But seriously folks, here are some quick hits from last night’s congestion pricing council victory:
- All ten Manhattan and seven Bronx council members voted in favor. In Brooklyn the vote was 7-9 against; Queens 5-9, and Staten Island 1-2.
- Eric Gioia broke with his Queens colleagues to vote in favor of pricing, proving himself no doormat.
- Two candidates for Brooklyn borough president, Bill de Blasio and Charles Barron, voted against. According to the Politicker: "De Blasio said he thinks transit projects in Brooklyn probably wouldn’t be funded under the plan. Barron, describing the plan as a tax on poor New Yorkers, said that if the mayor can oppose a millionaire’s tax, the council should avoid congestion pricing."
- The Politicker also notes that "two city comptroller candidates — Melinda Katz and David Weprin — voted against congestion pricing, while three of their likely opponents in the race — David Yassky, Simcha Felder and John Liu — voted for it."
- The Sun reports that Lower Manhattan’s Alan Gerson "said he had been talking to Bloomberg aides about his demands until just before the vote. He said he had been assured that the administration would add traffic enforcement agents to his district, fund a study examining the Holland Tunnel corridor, and require new commuter buses to meet high environmental standards."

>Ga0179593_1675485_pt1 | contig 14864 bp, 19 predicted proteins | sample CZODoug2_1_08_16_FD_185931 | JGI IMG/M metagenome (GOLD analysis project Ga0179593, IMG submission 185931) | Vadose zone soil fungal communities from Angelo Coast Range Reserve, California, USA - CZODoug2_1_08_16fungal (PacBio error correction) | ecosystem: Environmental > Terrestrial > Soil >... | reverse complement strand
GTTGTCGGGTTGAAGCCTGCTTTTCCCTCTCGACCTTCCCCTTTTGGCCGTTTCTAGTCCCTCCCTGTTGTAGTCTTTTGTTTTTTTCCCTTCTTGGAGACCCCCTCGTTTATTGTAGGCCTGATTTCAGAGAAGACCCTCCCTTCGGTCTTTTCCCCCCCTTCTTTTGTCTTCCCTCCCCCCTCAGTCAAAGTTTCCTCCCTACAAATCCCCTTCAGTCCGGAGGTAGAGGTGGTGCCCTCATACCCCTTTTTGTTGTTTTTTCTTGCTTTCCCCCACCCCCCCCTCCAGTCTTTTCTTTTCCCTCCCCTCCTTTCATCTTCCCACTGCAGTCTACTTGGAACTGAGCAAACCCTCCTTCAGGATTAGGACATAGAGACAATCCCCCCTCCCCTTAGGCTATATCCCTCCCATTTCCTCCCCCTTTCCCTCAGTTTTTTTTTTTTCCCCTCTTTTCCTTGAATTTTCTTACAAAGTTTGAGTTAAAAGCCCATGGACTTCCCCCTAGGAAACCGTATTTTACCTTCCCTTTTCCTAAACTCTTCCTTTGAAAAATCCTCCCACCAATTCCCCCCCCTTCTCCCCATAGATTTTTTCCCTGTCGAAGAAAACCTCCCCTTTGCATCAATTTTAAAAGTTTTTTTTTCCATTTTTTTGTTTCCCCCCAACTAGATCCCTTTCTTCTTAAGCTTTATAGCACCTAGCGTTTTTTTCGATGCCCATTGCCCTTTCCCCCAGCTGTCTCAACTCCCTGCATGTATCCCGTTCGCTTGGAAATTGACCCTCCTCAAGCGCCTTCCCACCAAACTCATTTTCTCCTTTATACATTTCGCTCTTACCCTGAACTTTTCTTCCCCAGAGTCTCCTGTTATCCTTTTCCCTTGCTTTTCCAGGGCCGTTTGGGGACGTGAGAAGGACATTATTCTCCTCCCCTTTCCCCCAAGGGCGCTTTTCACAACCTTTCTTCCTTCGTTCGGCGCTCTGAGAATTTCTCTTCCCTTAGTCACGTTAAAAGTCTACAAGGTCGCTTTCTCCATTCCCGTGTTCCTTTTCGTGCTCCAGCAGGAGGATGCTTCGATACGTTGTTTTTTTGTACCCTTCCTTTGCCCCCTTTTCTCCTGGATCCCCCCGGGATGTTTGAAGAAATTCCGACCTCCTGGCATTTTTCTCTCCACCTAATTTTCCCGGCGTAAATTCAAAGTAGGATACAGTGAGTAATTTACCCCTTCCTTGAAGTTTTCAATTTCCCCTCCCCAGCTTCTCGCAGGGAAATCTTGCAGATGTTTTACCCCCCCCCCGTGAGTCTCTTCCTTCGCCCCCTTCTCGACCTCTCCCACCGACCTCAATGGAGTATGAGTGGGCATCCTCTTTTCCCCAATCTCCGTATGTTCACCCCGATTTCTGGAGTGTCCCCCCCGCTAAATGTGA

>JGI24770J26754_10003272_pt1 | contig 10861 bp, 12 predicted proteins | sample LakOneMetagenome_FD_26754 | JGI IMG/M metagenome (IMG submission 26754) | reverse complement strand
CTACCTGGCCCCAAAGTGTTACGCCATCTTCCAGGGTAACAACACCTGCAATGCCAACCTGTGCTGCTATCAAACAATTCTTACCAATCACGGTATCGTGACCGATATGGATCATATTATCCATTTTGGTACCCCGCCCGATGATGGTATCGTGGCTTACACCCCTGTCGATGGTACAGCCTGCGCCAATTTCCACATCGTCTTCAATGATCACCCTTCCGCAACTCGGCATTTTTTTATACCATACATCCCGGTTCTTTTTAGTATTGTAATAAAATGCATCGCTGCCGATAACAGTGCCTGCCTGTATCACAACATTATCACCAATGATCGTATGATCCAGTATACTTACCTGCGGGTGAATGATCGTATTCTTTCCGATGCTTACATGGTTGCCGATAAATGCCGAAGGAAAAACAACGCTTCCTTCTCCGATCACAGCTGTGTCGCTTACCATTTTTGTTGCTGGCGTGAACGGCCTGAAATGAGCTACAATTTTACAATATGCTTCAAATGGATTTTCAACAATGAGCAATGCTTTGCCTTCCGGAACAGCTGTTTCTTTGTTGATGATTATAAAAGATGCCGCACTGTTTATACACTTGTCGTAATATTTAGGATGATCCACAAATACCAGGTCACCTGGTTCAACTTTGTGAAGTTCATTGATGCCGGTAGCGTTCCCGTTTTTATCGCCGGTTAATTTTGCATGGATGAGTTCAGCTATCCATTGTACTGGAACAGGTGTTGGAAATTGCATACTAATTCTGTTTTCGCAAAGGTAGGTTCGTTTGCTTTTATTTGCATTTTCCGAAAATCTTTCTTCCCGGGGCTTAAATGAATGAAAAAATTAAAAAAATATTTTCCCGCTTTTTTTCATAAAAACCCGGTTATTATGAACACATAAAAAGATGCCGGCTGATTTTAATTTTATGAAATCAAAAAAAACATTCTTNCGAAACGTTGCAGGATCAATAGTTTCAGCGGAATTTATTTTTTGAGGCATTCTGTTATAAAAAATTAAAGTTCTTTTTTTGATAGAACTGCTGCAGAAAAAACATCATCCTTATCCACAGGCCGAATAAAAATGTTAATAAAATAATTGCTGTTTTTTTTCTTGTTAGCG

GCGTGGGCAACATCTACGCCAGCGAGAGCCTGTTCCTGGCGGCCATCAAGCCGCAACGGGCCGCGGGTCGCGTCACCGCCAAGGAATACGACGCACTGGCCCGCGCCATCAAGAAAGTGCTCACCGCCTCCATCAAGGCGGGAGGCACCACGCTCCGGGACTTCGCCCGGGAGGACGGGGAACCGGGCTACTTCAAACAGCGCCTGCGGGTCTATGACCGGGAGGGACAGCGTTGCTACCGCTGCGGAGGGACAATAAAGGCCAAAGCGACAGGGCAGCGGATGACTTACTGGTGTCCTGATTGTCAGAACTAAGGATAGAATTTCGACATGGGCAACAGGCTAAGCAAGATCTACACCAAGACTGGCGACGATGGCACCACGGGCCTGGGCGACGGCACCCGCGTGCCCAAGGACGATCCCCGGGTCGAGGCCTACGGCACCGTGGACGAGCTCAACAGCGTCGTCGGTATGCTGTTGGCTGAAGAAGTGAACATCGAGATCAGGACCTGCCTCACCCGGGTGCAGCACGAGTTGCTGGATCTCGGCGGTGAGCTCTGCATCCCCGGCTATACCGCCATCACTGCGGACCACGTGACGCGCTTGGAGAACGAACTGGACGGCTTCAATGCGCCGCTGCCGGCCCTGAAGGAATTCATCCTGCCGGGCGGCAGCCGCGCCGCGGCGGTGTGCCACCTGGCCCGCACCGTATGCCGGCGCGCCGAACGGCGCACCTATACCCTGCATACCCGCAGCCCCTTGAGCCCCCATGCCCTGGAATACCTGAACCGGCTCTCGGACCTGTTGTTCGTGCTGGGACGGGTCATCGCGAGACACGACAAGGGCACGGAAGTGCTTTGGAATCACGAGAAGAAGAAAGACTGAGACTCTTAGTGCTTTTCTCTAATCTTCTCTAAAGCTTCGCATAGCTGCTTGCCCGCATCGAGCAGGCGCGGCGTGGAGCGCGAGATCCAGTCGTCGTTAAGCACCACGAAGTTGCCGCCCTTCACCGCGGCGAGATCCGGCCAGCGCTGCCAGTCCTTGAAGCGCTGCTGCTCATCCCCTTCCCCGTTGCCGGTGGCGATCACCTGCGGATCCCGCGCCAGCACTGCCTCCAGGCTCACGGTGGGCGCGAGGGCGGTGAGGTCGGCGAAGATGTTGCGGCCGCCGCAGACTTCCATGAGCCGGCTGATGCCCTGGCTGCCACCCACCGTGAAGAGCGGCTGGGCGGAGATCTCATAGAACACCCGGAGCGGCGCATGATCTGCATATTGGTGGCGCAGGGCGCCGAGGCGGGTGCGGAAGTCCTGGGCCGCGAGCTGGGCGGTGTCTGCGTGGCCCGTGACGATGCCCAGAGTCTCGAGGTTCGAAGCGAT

- With the exception of de Blasio, Diana Reyna and Mathieu Eugene — all from Brooklyn — every council member counted as "undecided" by the New York Times in early March voted "yes." Gerson, Gioia, Felder, Letitia James, Joel Rivera, Thomas White, Jr. and Michael McMahon were considered to be opposed to pricing at that time, but ultimately supported it.
- The Post says Senate Republicans may take up the pricing bill "as soon as today." Though its "prospects in the Legislature are far from certain," Crain’s reports they "have been improving in the last week." Sheldon Silver, meanwhile, is presumably holding out for a deal TBD.
- Streetsblog’s Jason Varone reports: "Tony Avella was on Brian Lehrer this morning, and said he is filing a FOIL request to see if any unethical persuasion went on behind the scenes during the Mayor’s attempt to pass this bill. He also said that if he is elected Mayor next year, he will stop congestion pricing immediately."
- According to Keep NYC Congestion Tax Free, that won’t be necessary.